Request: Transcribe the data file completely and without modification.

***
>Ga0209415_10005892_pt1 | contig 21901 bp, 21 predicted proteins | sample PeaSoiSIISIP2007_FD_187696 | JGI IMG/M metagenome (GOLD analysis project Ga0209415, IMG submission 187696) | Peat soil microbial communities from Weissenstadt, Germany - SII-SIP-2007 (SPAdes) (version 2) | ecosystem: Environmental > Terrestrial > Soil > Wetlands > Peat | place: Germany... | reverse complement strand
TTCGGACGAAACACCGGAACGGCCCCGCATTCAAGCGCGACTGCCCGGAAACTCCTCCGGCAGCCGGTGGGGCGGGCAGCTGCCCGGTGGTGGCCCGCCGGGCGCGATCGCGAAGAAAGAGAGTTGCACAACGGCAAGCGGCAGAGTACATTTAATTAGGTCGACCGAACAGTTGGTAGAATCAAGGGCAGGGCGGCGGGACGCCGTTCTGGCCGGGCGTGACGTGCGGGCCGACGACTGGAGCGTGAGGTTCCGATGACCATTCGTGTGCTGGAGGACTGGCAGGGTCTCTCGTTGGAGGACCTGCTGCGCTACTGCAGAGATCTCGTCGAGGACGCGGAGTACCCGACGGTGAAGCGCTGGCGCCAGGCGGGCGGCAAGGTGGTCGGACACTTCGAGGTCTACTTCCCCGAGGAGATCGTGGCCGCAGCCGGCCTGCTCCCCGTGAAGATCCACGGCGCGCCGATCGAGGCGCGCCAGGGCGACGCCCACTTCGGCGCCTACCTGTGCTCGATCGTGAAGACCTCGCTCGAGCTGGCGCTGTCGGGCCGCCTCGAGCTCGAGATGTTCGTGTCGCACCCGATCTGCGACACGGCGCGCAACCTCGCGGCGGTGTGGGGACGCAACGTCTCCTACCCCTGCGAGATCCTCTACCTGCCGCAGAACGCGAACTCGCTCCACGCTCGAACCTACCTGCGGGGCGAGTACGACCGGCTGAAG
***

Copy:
>Ga0209415_10005892_pt1 | contig 21901 bp, 21 predicted proteins | sample PeaSoiSIISIP2007_FD_187696 | JGI IMG/M metagenome (GOLD analysis project Ga0209415, IMG submission 187696) | Peat soil microbial communities from Weissenstadt, Germany - SII-SIP-2007 (SPAdes) (version 2) | ecosystem: Environmental > Terrestrial > Soil > Wetlands > Peat | place: Germany... | reverse complement strand
TTCGGACGAAACACCGGAACGGCCCCGCATTCAAGCGCGACTGCCCGGAAACTCCTCCGGCAGCCGGTGGGGCGGGCAGCTGCCCGGTGGTGGCCCGCCGGGCGCGATCGCGAAGAAAGAGAGTTGCACAACGGCAAGCGGCAGAGTACATTTAATTAGGTCGACCGAACAGTTGGTAGAATCAAGGGCAGGGCGGCGGGACGCCGTTCTGGCCGGGCGTGACGTGCGGGCCGACGACTGGAGCGTGAGGTTCCGATGACCATTCGTGTGCTGGAGGACTGGCAGGGTCTCTCGTTGGAGGACCTGCTGCGCTACTGCAGAGATCTCGTCGAGGACGCGGAGTACCCGACGGTGAAGCGCTGGCGCCAGGCGGGCGGCAAGGTGGTCGGACACTTCGAGGTCTACTTCCCCGAGGAGATCGTGGCCGCAGCCGGCCTGCTCCCCGTGAAGATCCACGGCGCGCCGATCGAGGCGCGCCAGGGCGACGCCCACTTCGGCGCCTACCTGTGCTCGATCGTGAAGACCTCGCTCGAGCTGGCGCTGTCGGGCCGCCTCGAGCTCGAGATGTTCGTGTCGCACCCGATCTGCGACACGGCGCGCAACCTCGCGGCGGTGTGGGGACGCAACGTCTCCTACCCCTGCGAGATCCTCTACCTGCCGCAGAACGCGAACTCGCTCCACGCTCGAACCTACCTGCGGGGCGAGTACGACCGGCTGAAG